AIDS (London, England)

Increased extrafollicular expression of the B-cell stimulatory molecule CD70 in HIV-1-infected individuals.

PMID 26262581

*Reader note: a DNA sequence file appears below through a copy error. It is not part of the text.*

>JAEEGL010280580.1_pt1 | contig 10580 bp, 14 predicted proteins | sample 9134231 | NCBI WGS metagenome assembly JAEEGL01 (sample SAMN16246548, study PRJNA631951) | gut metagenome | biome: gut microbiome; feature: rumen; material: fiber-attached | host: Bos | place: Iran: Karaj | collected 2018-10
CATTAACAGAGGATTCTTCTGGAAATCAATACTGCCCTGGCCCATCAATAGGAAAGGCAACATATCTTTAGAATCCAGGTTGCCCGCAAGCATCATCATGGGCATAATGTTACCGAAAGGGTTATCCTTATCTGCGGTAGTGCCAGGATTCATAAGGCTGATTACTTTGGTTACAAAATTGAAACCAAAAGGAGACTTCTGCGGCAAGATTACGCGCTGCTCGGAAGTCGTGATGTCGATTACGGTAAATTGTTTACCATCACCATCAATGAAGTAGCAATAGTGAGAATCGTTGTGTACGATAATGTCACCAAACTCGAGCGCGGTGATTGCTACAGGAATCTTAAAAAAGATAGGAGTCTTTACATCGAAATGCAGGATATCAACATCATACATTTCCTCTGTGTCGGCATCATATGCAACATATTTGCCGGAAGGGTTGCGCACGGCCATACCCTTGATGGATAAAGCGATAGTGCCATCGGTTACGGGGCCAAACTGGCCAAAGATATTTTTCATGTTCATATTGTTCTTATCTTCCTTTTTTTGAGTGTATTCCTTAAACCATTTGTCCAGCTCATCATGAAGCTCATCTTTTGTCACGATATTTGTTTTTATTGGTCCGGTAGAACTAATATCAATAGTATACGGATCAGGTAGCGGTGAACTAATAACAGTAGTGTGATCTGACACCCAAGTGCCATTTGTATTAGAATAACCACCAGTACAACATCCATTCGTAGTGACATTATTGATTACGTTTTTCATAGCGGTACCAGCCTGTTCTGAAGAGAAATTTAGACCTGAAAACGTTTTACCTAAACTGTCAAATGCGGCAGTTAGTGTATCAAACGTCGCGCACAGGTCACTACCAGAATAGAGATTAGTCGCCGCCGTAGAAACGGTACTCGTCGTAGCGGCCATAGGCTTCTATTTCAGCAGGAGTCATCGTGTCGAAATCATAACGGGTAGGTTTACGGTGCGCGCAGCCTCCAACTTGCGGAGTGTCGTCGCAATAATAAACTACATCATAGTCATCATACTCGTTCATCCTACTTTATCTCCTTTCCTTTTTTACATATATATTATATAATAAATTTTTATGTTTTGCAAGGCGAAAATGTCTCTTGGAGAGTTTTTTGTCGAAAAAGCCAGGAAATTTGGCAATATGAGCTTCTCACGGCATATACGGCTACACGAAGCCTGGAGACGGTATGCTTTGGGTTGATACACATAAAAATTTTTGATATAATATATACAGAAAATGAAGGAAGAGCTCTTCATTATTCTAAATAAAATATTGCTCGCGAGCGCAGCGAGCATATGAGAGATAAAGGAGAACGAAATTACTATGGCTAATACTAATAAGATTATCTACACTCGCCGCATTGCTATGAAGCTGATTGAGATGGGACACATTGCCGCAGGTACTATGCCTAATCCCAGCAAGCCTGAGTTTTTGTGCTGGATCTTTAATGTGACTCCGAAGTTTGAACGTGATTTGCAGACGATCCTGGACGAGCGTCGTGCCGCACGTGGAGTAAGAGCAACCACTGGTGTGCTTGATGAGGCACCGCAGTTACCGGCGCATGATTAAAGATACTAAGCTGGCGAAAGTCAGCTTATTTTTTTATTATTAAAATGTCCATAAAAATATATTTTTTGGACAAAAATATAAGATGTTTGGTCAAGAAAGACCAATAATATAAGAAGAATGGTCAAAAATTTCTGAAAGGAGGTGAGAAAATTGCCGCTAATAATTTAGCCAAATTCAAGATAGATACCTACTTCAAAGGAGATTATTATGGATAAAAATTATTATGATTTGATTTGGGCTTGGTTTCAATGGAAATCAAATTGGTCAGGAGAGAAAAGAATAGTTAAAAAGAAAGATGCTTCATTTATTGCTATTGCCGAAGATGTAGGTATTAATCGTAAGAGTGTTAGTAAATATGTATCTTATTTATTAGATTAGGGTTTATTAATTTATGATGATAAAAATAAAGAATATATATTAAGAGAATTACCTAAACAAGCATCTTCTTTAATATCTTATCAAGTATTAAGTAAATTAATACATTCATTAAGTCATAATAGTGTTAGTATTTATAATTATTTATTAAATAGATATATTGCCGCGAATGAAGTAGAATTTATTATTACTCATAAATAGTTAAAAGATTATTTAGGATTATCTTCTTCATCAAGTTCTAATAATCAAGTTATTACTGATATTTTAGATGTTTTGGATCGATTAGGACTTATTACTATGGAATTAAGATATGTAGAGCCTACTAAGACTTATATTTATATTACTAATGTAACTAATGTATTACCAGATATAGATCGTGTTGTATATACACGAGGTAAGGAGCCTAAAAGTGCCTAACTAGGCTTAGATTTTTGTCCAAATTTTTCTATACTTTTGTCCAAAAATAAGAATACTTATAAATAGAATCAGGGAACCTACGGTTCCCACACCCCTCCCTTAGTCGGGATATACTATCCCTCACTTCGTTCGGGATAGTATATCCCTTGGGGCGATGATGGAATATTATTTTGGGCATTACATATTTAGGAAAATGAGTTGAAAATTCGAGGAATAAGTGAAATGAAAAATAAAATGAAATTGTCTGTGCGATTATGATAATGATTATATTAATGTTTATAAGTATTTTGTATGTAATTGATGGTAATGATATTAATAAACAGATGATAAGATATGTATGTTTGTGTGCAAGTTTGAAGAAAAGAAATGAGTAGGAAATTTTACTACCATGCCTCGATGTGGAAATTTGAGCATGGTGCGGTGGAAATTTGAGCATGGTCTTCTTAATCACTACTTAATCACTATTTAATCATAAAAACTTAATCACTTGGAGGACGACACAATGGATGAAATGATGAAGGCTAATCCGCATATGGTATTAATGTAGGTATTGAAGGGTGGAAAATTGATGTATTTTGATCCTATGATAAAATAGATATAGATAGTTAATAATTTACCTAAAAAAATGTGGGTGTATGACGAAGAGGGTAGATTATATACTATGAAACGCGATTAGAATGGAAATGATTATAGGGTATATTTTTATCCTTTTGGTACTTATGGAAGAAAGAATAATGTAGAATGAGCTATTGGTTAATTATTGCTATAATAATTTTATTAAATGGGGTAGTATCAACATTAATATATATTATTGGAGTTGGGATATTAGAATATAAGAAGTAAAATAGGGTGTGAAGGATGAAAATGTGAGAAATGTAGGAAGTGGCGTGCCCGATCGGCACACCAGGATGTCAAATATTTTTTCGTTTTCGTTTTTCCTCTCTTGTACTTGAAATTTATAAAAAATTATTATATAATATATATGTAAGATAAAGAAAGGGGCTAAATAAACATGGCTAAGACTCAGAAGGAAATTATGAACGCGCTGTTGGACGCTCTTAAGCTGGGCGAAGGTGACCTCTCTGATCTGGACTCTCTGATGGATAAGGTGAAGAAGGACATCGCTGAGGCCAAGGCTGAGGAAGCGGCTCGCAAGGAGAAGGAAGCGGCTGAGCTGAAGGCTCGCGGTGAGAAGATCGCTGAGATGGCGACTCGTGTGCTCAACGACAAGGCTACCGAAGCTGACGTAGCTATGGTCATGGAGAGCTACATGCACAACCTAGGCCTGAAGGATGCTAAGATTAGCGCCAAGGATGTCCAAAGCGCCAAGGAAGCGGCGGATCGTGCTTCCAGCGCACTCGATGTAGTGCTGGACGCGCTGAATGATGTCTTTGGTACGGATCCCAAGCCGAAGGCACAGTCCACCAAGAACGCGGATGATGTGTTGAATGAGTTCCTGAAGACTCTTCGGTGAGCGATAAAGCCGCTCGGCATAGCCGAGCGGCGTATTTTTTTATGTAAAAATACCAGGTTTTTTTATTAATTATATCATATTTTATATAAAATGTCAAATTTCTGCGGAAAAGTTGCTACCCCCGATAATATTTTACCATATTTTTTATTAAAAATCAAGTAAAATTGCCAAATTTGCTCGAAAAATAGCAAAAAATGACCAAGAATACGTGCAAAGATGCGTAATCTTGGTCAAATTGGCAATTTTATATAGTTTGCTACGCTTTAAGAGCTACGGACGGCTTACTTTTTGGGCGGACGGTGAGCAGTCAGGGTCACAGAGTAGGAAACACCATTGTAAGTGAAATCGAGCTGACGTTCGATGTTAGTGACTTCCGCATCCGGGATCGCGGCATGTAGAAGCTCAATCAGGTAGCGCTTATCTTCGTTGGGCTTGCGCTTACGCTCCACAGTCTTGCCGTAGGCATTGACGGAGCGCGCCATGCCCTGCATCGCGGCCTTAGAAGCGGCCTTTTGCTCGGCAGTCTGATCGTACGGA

CD70 molecules expressed by activated T cells provide potent B cell stimulatory signals. We hypothesized that an altered CD70 expression might contribute to B cell abnormalities during HIV-1 infection. CD70 expression and the functional and migratory properties of the CD4CD70 T lymphocytes were analyzed in HIV-1-infected patients and in humanized mice. Correlations were tested between CD70 expression and features of B-cell activation, apoptosis sensitivity and functional exhaustion. CD4CD70 T cells were analyzed in cohorts of CD4 T-cell lymphopenic, viremic or nonlymphopenic, nonviremic HIV-1-infected patients and in noninfected individuals. CD70 upregulation was also followed in HIV-1-infected humanized mice. CD38, CD95, LAIR1 and PD-1 expressions were monitored on B-cell subpopulations, Ki67 was assessed to estimate B-cell proliferation and antibody levels were measured in plasma. Blood CD4CD70 T-cell frequencies increased in response to CD4 T-cell depletion or high viremia levels as a possible consequence of increased activation and proliferation in this subset. CD4CD70 T cells produced T-helper 1-type cytokines and expressed chemokine receptors mobilizing toward sites of inflammation but not to lymphoid follicles. High CD70 expression was observed in HIV-1-infected humanized mice at extrafollicular sites (peritoneum, bone-marrow). CD4CD70 T-cell frequencies correlated with the expression of the activation marker CD38 and the death receptor CD95 on various memory B-cell subsets, with B-cell proliferation and with plasma IgG levels. CD4CD70 T cells may contribute to B cell hyperactivation and accelerated memory B-cell turnover during HIV-1 infection.